Reference > William Shakespeare > The Oxford Shakespeare > Pericles, Prince of Tyre
William Shakespeare (1564–1616).  The Oxford Shakespeare.  1914.
Pericles, Prince of Tyre
Act II. Prologue.
Enter GOWER.
Here have you seen a mighty king
His child, I wis, to incest bring;
A better prince and benign lord,
That will prove awful both in deed and word.        5
Be quiet, then, as men should be,
Till he hath pass’d necessity.
I’ll show you those in troubles reign,
Losing a mite, a mountain gain.
The good in conversation,        10
To whom I give my benison,
Is still at Tarsus, where each man
Thinks all is writ he speken can;
And, to remember what he does,
Build his statue to make him glorious:        15
But tidings to the contrary
Are brought your eyes; what need speak I?
Enter, from one side, PERICLES, talking with CLEON; all their Train with them.  Enter, at another door, a Gentleman, with a letter to PERICLES; who shows the letter to CLEON; then gives the Messenger a reward, and knights him.  Exeunt PERICLES, CLEON, &c., severally.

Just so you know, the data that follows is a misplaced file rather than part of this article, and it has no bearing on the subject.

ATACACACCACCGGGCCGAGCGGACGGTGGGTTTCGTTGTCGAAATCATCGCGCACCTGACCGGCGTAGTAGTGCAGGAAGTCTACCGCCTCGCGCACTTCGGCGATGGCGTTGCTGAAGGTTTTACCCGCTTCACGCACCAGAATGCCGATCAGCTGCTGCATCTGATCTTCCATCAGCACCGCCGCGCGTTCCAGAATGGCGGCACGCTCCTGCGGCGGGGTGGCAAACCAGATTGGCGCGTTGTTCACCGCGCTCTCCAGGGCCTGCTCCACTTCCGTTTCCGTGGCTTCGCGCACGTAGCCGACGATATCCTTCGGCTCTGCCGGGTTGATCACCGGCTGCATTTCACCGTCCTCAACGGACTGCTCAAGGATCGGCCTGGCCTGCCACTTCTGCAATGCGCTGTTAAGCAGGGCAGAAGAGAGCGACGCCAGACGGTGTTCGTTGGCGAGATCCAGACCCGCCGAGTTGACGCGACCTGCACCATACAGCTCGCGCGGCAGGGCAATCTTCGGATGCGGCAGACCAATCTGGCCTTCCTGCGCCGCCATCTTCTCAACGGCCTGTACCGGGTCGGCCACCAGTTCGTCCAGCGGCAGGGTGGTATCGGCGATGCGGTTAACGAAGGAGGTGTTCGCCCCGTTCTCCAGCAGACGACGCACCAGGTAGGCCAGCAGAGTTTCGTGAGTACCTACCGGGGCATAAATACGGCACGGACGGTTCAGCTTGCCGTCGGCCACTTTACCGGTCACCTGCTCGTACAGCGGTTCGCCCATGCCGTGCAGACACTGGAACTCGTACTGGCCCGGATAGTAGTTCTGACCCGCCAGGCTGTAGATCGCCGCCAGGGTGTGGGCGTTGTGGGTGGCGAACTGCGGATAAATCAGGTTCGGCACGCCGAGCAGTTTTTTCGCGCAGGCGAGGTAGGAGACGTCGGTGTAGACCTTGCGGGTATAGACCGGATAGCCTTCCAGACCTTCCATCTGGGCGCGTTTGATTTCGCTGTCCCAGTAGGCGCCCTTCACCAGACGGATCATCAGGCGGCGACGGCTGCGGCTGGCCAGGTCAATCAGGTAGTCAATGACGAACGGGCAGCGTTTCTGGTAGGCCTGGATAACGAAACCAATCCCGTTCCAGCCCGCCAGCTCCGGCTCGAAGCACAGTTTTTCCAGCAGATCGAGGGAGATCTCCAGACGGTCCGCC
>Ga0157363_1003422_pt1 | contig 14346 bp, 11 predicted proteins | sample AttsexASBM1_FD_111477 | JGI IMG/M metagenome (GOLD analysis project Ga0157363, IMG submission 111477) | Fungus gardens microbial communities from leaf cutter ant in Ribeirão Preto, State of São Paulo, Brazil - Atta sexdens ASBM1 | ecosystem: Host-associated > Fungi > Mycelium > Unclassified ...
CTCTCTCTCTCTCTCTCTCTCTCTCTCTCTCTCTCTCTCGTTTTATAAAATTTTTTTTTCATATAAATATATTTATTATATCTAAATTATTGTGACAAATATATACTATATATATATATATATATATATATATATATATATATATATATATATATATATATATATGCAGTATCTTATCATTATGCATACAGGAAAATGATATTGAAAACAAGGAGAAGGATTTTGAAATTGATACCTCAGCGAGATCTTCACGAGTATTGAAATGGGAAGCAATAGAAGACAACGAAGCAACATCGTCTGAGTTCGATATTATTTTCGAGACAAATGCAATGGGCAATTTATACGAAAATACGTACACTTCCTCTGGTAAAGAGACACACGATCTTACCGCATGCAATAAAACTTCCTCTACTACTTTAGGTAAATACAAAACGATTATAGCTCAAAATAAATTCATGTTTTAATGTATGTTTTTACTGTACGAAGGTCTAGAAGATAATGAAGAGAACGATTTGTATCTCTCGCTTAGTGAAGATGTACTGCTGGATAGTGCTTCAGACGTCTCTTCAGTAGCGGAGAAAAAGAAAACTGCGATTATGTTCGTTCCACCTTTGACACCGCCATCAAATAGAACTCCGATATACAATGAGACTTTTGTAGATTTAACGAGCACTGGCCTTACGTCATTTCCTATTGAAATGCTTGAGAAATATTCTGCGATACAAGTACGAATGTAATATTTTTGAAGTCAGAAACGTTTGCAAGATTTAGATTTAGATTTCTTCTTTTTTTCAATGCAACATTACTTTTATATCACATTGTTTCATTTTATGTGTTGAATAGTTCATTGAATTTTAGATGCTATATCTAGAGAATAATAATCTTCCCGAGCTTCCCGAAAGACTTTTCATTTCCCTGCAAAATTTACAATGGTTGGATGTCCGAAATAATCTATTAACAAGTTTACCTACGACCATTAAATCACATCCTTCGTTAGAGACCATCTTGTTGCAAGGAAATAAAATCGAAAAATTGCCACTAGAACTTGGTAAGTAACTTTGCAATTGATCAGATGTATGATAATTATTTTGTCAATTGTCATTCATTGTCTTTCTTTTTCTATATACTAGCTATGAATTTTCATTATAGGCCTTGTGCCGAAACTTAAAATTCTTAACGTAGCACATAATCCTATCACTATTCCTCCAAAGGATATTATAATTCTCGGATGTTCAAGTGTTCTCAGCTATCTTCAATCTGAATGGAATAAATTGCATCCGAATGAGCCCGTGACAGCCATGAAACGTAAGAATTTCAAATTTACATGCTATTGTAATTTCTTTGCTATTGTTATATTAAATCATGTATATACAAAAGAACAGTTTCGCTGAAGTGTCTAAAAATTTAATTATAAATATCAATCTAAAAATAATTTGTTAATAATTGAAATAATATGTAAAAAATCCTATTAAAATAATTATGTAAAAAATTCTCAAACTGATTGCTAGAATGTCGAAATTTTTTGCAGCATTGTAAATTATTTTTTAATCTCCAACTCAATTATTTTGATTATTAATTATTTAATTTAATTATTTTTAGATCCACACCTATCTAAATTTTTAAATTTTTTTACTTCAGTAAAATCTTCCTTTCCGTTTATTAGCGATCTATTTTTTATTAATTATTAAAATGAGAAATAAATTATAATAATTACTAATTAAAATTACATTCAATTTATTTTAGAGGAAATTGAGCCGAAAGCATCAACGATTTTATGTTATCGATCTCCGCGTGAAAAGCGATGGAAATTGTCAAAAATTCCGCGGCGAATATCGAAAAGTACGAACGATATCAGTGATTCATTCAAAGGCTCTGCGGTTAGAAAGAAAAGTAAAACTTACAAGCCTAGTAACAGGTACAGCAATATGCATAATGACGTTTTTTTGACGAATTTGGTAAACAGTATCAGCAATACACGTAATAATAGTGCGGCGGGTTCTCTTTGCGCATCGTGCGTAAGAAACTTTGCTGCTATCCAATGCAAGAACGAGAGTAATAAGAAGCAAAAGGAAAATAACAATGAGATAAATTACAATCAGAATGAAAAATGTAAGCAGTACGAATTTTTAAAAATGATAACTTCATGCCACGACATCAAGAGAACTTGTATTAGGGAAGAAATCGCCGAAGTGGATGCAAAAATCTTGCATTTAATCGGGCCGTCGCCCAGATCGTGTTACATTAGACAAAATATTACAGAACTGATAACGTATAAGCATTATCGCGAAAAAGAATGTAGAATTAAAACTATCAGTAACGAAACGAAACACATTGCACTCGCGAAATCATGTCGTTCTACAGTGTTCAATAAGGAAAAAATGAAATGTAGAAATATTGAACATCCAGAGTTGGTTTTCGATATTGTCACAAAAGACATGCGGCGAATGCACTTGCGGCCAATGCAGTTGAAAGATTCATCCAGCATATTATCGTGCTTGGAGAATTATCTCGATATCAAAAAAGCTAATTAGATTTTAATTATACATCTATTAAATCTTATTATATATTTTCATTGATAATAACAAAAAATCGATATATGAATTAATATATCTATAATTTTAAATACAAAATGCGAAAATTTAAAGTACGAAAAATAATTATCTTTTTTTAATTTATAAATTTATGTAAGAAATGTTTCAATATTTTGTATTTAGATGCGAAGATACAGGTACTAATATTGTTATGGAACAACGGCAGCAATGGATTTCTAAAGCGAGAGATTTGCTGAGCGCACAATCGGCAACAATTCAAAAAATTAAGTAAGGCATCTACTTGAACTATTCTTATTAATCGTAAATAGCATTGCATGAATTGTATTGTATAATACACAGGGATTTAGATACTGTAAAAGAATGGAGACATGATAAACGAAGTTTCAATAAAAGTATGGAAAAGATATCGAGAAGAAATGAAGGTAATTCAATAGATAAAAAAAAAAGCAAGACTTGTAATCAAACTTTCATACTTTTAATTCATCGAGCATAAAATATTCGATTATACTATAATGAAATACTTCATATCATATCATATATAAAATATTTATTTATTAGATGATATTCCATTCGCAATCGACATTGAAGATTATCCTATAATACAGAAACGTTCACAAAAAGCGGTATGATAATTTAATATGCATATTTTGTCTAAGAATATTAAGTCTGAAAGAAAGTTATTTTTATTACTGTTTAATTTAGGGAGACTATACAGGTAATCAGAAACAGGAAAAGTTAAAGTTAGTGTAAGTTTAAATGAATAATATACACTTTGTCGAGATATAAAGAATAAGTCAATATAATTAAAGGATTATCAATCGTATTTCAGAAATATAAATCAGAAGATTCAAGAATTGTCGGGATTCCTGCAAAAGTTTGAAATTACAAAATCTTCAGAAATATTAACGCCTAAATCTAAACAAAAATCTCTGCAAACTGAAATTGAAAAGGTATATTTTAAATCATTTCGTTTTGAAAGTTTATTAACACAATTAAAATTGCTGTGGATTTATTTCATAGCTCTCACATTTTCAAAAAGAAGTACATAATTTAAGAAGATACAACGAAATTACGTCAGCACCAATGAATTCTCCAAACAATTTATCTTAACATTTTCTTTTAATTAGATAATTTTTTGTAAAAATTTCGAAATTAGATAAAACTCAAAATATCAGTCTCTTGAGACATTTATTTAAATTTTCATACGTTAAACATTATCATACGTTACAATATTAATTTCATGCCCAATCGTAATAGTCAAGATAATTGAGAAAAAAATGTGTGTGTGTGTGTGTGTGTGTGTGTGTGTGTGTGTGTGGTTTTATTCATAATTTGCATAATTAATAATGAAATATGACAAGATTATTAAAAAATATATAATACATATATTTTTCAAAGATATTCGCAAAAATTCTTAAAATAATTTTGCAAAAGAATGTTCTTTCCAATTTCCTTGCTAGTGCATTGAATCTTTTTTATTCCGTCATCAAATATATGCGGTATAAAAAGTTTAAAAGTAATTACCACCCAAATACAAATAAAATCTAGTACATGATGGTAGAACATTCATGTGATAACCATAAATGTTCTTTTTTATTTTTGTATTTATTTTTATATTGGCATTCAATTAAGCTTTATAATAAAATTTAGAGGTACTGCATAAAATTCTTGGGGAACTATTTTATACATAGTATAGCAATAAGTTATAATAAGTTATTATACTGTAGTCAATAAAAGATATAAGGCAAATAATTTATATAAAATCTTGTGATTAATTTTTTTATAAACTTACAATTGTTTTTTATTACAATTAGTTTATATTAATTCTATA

Good Helicane hath stay’d at home,        20
Not to eat honey like a drone
From others’ labours; for though he strive
To killen bad, keep good alive,
And to fulfil his prince’ desire,
Sends word of all that haps in Tyre:        25
How Thaliard came full bent with sin
And had intent to murder him;
And that in Tarsus was not best
Longer for him to make his rest.
He, doing so, put forth to seas,        30
Where when men been, there’s seldom ease;
For now the wind begins to blow;
Thunder above and deeps below
Make such unquiet, that the ship
Should house him safe is wrack’d and split;        35
And he, good prince, having all lost,
By waves from coast to coast is tost.
All perishen of man, of pelf,
Ne aught escapen but himself;
Till Fortune, tir’d with doing bad,        40
Threw him ashore, to give him glad;
And here he comes. What shall be next,
Pardon old Gower, this longs the text.  [Exit.

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